When Will American Parents Get a Grip About Education? - Page 3
While those are the interesting, Freakonomics-style facts that dispell common myths about U.S. versus international education systems, the actual OECD suggestions to improve American education are:
- A commitment to higher educational standards and the belief that all students can meet these standards.
- Hiring high-quality teachers, which includes a societal change in the way teaching is valued as a profession, as well as giving teachers more input in their classroom practices. Ideally, the best students graduating from our nation's colleges should be the ones hired to teach our youth.
- Funds need to be allocated differently in the American school system, putting the most money and the best teachers in disadvantaged areas where there is the greatest student need.
Lofty goals, indeed, and some nearly impossible to achieve. Can we fundamentally change America's perception of teachers, to the point that a student at the top of his graduating class aspires to be a teacher? Could we really convince the high-powered parents in affluent districts that the most money and the best teachers are needed in low-income areas? And do we really want to give up spending on extracurricular activities to focus more on math?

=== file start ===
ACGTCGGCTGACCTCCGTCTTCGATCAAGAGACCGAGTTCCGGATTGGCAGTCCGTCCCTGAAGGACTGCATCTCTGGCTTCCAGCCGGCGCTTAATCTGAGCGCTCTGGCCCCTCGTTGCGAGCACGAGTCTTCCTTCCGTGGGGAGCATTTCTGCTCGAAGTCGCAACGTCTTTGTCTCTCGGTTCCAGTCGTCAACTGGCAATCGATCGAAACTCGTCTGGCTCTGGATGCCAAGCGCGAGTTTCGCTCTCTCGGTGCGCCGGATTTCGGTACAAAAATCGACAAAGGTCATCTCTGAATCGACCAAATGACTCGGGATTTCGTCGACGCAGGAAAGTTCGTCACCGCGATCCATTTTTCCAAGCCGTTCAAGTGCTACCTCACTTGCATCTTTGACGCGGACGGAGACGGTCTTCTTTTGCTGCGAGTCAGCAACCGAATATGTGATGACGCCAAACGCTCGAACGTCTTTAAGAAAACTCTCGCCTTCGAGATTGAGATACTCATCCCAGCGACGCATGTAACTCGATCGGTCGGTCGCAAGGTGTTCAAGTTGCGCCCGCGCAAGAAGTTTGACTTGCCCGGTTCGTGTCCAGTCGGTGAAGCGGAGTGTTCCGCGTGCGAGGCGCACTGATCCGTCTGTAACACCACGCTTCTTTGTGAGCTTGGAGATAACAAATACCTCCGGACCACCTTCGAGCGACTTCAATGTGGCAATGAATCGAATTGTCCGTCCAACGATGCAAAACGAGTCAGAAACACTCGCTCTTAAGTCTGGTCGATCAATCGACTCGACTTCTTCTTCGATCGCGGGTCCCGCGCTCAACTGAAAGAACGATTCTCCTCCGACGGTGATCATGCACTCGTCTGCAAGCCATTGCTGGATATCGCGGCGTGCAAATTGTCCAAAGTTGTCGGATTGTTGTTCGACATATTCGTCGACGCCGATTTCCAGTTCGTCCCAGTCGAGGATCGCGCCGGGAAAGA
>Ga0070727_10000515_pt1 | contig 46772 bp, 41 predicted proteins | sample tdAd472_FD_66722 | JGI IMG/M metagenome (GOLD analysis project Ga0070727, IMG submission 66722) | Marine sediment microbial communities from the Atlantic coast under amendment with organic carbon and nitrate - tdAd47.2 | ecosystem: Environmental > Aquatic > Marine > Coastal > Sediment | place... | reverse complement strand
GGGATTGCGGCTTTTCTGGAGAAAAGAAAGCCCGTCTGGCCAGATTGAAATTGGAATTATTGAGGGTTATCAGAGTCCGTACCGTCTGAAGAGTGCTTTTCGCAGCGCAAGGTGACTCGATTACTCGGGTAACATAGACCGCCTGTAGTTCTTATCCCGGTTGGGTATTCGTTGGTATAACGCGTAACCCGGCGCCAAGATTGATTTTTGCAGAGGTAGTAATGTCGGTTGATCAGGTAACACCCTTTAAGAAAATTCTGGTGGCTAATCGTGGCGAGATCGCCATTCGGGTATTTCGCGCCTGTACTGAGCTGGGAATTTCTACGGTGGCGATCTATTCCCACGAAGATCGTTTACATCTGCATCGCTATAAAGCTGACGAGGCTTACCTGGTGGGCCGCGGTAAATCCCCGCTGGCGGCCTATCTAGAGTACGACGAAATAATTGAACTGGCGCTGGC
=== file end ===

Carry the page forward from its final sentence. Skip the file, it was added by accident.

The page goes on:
Hard to say. But, the point is, nowhere in the 257 pages of the study did the OECD suggest that the solution is to have American preschoolers do more worksheets. Educational success is in no way based on how early formalized learning occurs, and we need look no further than educational bigwigs Japan and Finland for examples of the benefits of play-based early childhood education.
In Finland, formalized education doesn't begin until age 7, although all children are entitled to attend a government-subsidized childcare/kindergarten where parents pay tuition based on a sliding scale according to their income. Finnish early childhood education curriculum "stresses the importance of care, upbringing and education as an integrated whole for young children. Beyond this focus, no requirement about specific pedagogies is imposed." (STARTING STRONG II: EARLY CHILDHOOD EDUCATION AND CARE, OECD 2006, p. 322)
Thus, in Finland, young children are educated in developmentally-appropriate ways, saving the formal schooling until they turn 7. Children are encouraged to learn how they learn, and there are lessons that focus on learning about nature and animals. Children socialize and eat a free meal, and work with hands-on manipulatives. It's hard to determine if a play-based early education system has any bearing on Finnish students' future academic success, but the fact remains that Finland is the only non-Asian OECD country that scored in the top 5 on the most recent PISA test.Continued on the next page